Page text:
LIMA — More than 400 people attended a service Saturday to help remember those lost in 2019.
Chiles-Laman Funeral and Cremation Services held its 29th annual Tree of Remembrance Service at its Shawnee Chapel.
“We started out with about 125 people coming, so it has really grown,” said Bob Laman, president of the funeral home.
The idea is to help people get through the holidays.
“So many people get together for the holidays, and you have that empty chair there that’s been filled for so many years before. It’s just difficult to have that and not have that participation from that person. So hopefully this helps people through that,” said Laman.
The participants are given an ornament.
Anita Harriman was at the service to remember her mother, Mary Offenbacher, who died in February.
“It’s a time for remembering and remembering all she did, and it’s a very nice service. We were here 20 years ago for my dad,” she said.
The Tree of Remembrance service included remarks from the Rev. Todd Cosart and Father Stephen Blum.
People could pick up their crystal angel ornament and they had the option of taking it home to put on their tree or they could place it in the lobby of the Shawnee Chapel on the Tree of Remembrance, which will remain lit until New Year’s Day in honor of the memory of deceased loved ones. Many take their ornaments home.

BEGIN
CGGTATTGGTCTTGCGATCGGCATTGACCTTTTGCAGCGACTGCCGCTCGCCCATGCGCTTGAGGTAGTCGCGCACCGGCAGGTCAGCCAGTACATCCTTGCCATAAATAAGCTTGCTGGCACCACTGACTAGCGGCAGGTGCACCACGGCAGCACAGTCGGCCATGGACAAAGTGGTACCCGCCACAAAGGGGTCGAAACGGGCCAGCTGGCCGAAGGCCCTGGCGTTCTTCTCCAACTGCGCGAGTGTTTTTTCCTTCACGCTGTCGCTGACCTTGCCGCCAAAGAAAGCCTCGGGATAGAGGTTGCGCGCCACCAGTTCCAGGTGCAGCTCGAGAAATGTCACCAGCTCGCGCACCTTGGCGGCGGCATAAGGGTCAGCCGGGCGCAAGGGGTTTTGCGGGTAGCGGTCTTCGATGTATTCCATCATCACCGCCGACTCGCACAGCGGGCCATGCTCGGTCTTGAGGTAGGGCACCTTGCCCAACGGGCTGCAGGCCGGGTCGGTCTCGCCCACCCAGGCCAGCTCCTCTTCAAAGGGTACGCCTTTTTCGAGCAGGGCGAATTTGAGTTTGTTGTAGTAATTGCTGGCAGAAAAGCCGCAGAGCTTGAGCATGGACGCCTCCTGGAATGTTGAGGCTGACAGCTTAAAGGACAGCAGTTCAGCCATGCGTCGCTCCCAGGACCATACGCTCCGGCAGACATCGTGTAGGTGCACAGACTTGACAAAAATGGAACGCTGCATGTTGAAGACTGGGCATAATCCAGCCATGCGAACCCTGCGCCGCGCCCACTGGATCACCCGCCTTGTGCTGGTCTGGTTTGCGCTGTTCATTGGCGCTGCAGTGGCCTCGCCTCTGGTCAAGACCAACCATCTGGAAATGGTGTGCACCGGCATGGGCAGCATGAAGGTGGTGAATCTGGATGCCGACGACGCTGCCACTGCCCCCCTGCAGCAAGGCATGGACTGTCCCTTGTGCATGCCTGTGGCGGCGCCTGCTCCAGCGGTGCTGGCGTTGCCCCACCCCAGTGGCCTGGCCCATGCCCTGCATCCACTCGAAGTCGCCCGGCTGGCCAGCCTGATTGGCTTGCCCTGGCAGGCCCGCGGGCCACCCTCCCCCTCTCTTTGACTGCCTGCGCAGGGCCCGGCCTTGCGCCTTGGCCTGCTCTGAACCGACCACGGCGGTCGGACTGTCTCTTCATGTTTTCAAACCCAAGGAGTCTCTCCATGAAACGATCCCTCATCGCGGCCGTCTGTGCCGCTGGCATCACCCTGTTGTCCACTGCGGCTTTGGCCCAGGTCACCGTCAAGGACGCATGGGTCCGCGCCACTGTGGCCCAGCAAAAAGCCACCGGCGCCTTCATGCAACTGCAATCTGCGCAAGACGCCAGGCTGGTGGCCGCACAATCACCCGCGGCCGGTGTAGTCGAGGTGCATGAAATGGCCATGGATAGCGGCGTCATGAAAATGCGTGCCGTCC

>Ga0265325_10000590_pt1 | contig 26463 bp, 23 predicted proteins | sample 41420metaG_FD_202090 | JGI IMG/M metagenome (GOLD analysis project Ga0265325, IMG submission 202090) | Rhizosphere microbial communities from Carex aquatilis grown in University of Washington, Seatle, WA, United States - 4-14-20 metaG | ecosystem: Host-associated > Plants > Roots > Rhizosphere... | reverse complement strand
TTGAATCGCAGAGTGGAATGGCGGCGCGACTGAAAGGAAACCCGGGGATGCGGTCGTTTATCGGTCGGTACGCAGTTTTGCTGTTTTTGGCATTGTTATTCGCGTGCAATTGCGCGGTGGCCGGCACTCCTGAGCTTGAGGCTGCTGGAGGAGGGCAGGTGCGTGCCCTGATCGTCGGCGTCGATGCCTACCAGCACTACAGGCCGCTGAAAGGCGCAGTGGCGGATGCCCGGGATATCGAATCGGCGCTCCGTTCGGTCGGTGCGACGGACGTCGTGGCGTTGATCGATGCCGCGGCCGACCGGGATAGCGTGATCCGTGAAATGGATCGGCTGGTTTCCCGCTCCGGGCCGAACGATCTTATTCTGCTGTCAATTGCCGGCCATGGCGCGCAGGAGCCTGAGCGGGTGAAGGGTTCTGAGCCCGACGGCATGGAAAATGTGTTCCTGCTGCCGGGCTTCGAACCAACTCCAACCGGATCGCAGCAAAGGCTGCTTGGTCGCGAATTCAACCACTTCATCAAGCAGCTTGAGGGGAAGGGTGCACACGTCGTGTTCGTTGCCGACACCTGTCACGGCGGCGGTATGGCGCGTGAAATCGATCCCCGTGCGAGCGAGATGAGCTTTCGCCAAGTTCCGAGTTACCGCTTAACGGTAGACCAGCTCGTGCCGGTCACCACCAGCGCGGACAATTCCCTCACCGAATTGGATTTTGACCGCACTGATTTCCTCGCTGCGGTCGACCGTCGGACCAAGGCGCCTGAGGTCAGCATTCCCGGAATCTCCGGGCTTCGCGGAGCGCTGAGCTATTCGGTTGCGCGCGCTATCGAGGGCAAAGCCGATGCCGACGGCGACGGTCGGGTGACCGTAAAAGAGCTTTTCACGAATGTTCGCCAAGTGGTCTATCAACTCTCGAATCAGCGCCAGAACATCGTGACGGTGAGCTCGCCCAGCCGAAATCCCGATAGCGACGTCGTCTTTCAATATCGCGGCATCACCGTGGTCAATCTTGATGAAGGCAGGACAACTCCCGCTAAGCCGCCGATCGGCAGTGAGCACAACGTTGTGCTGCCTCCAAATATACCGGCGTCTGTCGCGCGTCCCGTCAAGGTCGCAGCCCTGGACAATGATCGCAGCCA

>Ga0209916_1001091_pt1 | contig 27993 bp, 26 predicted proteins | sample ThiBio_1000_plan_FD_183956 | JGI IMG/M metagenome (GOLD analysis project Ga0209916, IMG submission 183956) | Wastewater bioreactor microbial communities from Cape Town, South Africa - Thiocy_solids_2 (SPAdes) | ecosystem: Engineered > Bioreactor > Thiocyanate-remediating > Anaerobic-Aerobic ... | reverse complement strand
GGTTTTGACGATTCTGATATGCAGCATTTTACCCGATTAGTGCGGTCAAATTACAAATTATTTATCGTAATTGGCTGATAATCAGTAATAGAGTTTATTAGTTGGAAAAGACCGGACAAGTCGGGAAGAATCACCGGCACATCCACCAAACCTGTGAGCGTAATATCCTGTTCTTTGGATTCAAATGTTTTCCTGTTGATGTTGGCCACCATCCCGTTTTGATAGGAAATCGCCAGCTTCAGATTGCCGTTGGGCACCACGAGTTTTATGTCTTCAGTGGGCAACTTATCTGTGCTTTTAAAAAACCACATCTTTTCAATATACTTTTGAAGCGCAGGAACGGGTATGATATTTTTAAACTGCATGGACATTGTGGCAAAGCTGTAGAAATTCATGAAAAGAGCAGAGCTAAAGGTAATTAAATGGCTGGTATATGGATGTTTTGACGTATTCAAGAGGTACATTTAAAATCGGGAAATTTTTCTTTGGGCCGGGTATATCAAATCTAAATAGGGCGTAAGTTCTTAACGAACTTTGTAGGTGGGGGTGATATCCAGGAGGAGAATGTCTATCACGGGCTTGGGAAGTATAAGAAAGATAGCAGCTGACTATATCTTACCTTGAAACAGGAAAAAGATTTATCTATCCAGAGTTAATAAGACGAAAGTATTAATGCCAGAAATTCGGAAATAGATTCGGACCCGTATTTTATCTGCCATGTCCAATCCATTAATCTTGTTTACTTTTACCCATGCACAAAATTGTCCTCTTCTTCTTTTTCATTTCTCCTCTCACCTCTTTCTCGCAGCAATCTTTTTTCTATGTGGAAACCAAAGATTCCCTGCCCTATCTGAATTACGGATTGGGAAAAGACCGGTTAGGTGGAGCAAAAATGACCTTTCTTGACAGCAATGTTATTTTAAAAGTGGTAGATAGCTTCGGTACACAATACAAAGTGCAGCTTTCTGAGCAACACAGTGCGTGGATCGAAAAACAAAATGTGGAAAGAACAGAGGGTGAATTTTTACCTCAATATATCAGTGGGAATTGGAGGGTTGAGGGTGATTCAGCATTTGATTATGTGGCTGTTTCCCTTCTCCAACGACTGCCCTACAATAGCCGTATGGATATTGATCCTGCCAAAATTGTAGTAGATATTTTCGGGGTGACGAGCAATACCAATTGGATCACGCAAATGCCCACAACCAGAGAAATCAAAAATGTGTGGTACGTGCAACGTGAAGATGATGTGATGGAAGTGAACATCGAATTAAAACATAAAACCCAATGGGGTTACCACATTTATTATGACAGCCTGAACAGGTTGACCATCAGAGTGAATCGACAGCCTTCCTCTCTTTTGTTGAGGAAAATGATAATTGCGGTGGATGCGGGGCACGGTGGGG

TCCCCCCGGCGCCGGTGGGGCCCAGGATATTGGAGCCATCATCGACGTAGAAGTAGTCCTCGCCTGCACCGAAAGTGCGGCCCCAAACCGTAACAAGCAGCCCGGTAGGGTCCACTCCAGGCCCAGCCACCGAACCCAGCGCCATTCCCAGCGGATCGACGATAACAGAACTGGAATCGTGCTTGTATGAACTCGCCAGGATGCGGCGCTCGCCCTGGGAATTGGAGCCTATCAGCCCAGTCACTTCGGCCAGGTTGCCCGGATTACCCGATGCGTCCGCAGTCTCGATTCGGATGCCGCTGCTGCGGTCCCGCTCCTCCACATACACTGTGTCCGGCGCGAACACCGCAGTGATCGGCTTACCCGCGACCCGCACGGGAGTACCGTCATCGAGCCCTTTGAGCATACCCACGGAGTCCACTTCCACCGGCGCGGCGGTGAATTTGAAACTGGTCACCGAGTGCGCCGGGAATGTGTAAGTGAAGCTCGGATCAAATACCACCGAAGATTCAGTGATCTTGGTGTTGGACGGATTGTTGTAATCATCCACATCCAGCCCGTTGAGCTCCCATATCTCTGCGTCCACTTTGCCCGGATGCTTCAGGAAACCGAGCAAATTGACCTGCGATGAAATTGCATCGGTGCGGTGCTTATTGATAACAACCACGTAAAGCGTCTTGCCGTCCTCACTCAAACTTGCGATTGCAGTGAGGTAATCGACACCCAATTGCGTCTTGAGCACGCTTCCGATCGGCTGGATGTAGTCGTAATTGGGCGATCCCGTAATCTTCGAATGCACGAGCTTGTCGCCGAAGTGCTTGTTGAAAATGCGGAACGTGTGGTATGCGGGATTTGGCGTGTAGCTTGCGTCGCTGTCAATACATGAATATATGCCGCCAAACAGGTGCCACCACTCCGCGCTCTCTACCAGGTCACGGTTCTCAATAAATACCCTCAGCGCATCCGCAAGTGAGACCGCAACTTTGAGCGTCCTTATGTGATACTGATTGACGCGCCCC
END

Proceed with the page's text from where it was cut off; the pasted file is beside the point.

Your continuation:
“They want to take the ornament home with them and use them in their own decorations at home, put them on their tree or hang them from a little holder. So we use our own ornaments now on our Christmas tree here, as opposed to what we used to do years ago,” said Jim Chiles, former president and CEO of the funeral home.
Jim Chiles was around for the beginning of the Tree of Remembrance Services 29 years ago.
“I’d like to say that I thought of the idea. But I didn’t, I stole it from a funeral director friend of mine out in California, who had a memorial service such as this and they held it outside. They can do that, of course (in California). At Christmas time, we can’t do that. But we started here and not knowing how many people we might have,” said Chiles.
“Somebody asked me one time, ‘How long are you going to have this?’ And I said, ‘I hadn’t even thought about it.’ I guess we’ll do it until people tell us they don’t need it any longer.”
Reach Sam Shriver at 567-242-0409.